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I'm coming across a weird issue with displaying "dingbats" html entities, specifically &#x2714; (✔). I am trying to display some checkmarks, wrapped in a simple <span>:

<span style="font-family: serif; font-size: 200%">&#x2714;</span>

This is working in Firefox 3.6, Chrome and IE8 on my computer, but in Firefox 4 on a coworker's computer, instead of displaying a checkmark, a blank space appears. Strangely, on the same computer, the checkmark appears properly in IE9 and Chrome.

I have tried explicitly specifying other fonts (including: Times New Roman, Arial, "Dingbats"), specifying no specific font, and even not specifying any style information at all, all to no avail. I suppose I could use an image instead, but I wanted the flexibility of being able to style the character without having to create a new image each time.

Any suggestions on how to approach this?

EDIT: This is how this page (with a search for hex 2714) looks for him in...

IE 9:

IE 9

Firefox 4:

Firefox 4

share|improve this question
Dingbats tag eh? I, personally, am looking forward to more dingbats questions! Maybe helpful: developer.mozilla.org/en/… – Wesley Murch May 20 '11 at 20:40
I see you are specifying serif as the font family. This leaves it up to the browser to decide. It's possible that FF4 on his computer is calling a more preferred font? What happens if you specify the Dingbats font itself? Also, please list the font families you have tried to specify and note whether they exist on his computer. – Kevin Peno May 20 '11 at 20:41
@Kevin: as mentioned, I tried explicitly specifying other fonts, including "Dingbats". For what it's worth, the font itself its not called Dingbats, just the section of unicode characters (as per here) – Daniel Vandersluis May 20 '11 at 20:42
@Daniel, I understand that, but it will be important to know what fonts are being loaded on the computer and whether the one you are hoping to use exists. Reason being, if that character is not mapped in the font loaded on the co-worker's computer, your unicode character will indeed be blank. – Kevin Peno May 20 '11 at 20:44
@Kevin on his computer, Firefox is set up to use Times New Roman (where it's not appearing) and IE9 is set up to use Arial (where it is appearing). Explicitly using Arial in FF (either through CSS or through browser settings) made no difference, however. – Daniel Vandersluis May 20 '11 at 20:45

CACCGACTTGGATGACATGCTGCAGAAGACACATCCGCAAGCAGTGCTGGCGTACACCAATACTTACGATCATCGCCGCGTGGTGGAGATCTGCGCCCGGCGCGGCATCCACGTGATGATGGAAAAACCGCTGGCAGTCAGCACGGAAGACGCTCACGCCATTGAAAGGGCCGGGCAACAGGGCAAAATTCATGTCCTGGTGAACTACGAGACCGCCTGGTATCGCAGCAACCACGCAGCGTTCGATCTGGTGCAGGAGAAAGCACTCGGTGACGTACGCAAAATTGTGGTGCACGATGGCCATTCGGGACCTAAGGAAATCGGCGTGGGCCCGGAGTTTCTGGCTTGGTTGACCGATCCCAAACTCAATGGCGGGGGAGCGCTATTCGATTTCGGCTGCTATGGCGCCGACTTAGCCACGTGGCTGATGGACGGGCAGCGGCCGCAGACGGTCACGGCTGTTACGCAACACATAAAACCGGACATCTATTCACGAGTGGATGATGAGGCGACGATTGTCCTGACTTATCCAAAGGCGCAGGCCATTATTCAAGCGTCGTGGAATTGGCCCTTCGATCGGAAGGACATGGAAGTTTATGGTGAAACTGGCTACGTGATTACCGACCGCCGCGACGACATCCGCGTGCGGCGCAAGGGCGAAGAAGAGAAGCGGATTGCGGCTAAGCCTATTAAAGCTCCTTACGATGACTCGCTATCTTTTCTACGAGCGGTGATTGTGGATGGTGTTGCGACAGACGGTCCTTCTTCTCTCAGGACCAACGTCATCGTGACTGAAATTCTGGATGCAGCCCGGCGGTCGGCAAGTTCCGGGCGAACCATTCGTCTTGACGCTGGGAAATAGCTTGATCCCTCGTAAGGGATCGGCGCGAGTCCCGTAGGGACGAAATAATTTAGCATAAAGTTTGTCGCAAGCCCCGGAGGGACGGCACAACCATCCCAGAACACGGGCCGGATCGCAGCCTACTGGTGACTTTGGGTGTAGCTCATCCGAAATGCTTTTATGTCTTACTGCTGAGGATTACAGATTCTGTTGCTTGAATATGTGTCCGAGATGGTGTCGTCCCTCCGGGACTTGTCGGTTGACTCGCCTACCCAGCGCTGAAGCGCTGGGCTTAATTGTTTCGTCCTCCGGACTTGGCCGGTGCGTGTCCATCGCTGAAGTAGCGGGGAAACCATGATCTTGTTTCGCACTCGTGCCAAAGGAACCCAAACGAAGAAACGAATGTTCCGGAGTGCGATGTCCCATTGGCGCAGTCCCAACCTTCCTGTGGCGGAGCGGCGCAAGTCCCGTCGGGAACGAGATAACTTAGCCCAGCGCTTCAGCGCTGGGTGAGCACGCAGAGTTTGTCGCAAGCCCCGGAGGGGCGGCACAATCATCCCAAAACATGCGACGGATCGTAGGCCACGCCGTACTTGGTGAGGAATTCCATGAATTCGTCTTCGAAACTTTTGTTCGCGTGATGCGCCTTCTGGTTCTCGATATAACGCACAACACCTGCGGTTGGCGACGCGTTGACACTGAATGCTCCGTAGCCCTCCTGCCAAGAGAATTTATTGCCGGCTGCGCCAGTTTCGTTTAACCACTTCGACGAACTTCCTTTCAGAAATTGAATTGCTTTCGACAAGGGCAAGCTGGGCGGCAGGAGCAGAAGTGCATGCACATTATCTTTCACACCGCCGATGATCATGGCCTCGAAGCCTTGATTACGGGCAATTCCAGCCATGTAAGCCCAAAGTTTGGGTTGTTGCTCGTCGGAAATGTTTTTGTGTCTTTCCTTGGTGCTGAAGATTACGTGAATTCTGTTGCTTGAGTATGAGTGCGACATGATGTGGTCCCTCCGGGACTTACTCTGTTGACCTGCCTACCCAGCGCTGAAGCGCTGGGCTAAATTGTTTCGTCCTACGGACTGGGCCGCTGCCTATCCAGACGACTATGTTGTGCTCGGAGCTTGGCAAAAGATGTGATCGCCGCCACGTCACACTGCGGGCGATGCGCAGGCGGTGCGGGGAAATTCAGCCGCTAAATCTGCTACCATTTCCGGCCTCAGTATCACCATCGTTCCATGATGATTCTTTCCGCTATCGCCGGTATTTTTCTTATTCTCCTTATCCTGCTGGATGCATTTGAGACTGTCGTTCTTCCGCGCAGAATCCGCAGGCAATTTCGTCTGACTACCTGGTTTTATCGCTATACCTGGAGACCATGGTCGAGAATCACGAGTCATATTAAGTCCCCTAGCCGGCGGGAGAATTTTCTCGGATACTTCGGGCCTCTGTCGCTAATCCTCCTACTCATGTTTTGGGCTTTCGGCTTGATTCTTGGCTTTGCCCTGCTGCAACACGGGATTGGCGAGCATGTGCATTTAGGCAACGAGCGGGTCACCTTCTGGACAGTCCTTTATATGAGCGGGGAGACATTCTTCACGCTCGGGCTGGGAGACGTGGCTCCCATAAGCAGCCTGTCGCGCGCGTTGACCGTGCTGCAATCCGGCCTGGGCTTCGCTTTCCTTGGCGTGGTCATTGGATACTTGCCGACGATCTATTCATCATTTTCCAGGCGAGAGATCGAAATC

This is a shot in the dark, but I remember reading that some browsers try to "guess" at the character set being used depending on the web server settings, the content, etc. Could the browser be rendering the character using the wrong character set?

Even as I read over my own answer I suspect this may not be the issue... but thought I'd put it out there just in case.

share|improve this answer
The page is set to UTF-8, but even specifying other encodings explicitly makes no difference. – Daniel Vandersluis May 24 '11 at 14:07
The encoding of the source should have no impact on the display Unicode support. US-ASCII HTML can still use entities to encode characters outside that charset's legal values. – brianary Jun 15 '11 at 21:26

I cannot reproduce the error in FF4.01. However, this might be to do with the fonts installed on your coworker's machine - as has already been suggested. Ask him to set the standard font to "Arial Unicode MS" or "Lucida Sans Unicode" (if these two don't appear in the fonts list, your coworker would have to install them) and see if it works.

If it does, you should consider setting <span style="font-family: 'Arial Unicode MS', 'Lucida Sans Unicode', sans-serif;">. Although this seems to be a highly machine-specific problem, there is still a chance this might happen on other machines as well.

The character encoding shouldn't have any impact, it should work under ISO-8859-1 as well as UTF-8 to UTF-32 - at least.

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It is possible to force a font in some browsers. The user is allowed to specify a desired font. Even if the site uses a specific font it will not be displayed.

Your coworker might have inserted a value for this option.

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